FIG. 9 is a diagram illustrating one embodiment of how filler cells 430 or combinations of filler cells 430 can be randomly placed into identified gaps. As shown in FIGS. 1 and 2, the standard cell region of an ASIC is comprised of rows of placed logic cells with connecting conductive traces or wirings. After an ASIC design is finished, all the layer information of the design is stored in a graphical data system (GDS) file, ready to release for mask making. GDS is an industry accepted database file format for IC layout design. The GDS file describing the ASIC layout can be input to an algorithm or computer program and used to detect, in the standard cell region, each gap 104 (unused silicon area) in each row of logic cells, as shown in block 902. It then randomly picks a filler cell 430 from the newly designed filler cells 430 with a size smaller than or equal to the size of the gap 104, and places it in that gap 104, as shown in blocks 904-906. If the first randomly chosen filler cell 430 does not fully fill the gap 104, then another filler cell 430 with a size smaller than or equal to the remaining space is randomly selected and placed until the space is fully utilized, as shown in blocks 908-910.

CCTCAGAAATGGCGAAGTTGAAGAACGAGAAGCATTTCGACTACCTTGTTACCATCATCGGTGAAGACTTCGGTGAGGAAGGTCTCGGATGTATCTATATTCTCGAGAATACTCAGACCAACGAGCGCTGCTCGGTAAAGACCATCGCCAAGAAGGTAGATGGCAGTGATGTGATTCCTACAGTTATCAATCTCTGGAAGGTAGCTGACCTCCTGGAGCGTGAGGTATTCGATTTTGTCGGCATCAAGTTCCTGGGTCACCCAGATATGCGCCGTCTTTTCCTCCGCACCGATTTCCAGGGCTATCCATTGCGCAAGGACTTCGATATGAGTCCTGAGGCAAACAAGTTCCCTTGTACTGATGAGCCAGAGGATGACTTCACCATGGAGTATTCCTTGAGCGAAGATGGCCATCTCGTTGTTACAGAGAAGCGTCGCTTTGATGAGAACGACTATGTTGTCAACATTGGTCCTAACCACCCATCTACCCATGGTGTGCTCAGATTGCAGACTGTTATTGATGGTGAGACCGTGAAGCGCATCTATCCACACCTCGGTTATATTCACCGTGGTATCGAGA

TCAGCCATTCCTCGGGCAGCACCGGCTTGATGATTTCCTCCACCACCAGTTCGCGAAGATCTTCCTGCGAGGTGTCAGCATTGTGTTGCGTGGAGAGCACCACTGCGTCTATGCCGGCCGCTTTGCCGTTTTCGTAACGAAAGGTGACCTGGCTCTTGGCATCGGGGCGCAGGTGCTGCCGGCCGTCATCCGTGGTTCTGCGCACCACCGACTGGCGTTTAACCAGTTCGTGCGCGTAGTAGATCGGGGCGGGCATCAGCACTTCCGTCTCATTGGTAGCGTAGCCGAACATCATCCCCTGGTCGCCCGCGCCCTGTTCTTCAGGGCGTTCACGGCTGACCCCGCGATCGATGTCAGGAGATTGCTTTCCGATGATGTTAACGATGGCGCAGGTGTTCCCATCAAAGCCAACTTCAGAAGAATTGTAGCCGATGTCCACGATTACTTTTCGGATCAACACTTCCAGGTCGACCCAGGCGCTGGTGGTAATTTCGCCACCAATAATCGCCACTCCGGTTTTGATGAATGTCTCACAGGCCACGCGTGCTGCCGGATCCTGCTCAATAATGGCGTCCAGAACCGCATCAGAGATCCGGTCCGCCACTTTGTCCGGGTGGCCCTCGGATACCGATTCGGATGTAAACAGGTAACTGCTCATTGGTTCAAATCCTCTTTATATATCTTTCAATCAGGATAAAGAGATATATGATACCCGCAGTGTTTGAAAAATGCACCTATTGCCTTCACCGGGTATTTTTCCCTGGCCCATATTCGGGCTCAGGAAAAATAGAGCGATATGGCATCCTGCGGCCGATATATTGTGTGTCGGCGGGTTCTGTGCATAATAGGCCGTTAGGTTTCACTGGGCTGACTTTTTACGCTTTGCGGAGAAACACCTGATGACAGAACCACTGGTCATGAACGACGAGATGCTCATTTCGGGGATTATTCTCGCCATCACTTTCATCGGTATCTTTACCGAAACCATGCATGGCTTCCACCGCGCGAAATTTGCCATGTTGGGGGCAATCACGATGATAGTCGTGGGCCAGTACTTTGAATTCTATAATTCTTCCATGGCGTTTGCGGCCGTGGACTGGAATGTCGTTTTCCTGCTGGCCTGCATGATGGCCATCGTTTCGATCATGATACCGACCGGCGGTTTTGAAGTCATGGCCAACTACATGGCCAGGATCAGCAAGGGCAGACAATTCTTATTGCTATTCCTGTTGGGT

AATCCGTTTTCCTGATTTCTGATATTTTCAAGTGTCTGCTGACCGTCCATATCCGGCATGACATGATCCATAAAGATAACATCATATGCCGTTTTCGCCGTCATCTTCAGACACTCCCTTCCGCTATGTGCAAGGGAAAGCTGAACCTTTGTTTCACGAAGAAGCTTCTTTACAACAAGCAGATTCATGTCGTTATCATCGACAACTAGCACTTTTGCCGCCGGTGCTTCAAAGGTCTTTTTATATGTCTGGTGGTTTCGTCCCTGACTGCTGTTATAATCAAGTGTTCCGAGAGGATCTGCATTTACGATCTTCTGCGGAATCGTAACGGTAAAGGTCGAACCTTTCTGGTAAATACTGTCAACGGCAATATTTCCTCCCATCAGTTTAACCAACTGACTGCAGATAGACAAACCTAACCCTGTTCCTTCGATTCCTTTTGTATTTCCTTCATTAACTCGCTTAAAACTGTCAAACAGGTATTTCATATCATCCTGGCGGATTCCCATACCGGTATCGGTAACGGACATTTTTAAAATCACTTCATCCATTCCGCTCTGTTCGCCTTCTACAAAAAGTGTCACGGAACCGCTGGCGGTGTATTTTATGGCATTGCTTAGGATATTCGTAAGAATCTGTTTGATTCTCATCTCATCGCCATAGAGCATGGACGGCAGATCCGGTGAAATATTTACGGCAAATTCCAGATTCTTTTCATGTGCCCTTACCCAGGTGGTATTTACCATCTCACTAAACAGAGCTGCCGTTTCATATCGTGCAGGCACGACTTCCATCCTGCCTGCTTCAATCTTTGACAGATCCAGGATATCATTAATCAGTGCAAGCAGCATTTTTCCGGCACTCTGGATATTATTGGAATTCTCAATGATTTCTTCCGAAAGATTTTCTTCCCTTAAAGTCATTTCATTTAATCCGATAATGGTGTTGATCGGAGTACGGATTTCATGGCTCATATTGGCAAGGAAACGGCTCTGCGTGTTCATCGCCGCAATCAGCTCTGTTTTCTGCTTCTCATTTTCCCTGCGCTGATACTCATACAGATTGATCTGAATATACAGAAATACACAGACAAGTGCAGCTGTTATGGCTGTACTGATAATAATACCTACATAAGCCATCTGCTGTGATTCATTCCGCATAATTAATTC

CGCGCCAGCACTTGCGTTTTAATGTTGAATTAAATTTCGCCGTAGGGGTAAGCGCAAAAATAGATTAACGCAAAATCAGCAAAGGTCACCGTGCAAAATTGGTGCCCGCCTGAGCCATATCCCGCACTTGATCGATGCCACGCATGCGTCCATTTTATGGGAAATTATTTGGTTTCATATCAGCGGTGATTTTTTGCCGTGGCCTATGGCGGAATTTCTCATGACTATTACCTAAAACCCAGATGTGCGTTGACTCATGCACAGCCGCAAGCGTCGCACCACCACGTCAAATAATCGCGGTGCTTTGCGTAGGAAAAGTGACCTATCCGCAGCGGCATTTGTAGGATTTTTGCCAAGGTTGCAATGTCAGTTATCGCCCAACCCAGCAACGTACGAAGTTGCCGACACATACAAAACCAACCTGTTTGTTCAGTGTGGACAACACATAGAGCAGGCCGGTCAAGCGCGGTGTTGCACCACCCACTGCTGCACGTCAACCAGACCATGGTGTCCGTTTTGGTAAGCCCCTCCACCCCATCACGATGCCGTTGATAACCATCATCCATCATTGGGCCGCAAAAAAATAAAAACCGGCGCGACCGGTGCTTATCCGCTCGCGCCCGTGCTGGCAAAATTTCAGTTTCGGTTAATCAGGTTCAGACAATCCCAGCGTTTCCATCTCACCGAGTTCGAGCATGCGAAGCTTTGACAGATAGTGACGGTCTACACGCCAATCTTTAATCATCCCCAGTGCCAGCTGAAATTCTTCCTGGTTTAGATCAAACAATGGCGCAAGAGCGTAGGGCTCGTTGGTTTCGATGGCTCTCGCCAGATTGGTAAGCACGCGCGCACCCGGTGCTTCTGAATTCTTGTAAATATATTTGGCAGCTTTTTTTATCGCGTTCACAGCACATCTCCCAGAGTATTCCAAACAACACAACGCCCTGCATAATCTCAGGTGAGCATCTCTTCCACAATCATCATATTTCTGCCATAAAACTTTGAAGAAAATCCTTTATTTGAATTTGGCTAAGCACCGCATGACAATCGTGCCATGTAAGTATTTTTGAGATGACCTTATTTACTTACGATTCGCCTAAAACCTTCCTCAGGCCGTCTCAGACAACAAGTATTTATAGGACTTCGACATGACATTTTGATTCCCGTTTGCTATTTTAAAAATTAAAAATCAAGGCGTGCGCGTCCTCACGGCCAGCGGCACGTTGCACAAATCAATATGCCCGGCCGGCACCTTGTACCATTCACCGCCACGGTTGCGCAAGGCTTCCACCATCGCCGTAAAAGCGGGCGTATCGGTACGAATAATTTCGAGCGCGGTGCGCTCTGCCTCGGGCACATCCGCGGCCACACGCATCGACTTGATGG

In one embodiment, the filling program sequentially processes the ASIC layout from space to space and row to row until it finishes filling all the unused silicon areas in the standard cell portions of the die.

Returning to FIG. 7, the a routing is defined for the placed filler cells 430, as shown in block 708.

FIG. 10 is a diagram presenting exemplary operations that can be used to route the placed filler cells. The illustrated steps can be performed on a general or special purpose computer using interfaces standard to ASIC design programs.

The first routing connects the inputs of the filler cells to the existing ASIC network if those ASIC network signals go directly over the filler cell 430 inputs in the Metal 1 layer. Standard logic cells 102 and also the filler cells 430 are all designed such that inputs and outputs are in the metal 1 layer, making the higher metal layers available for routing between cells.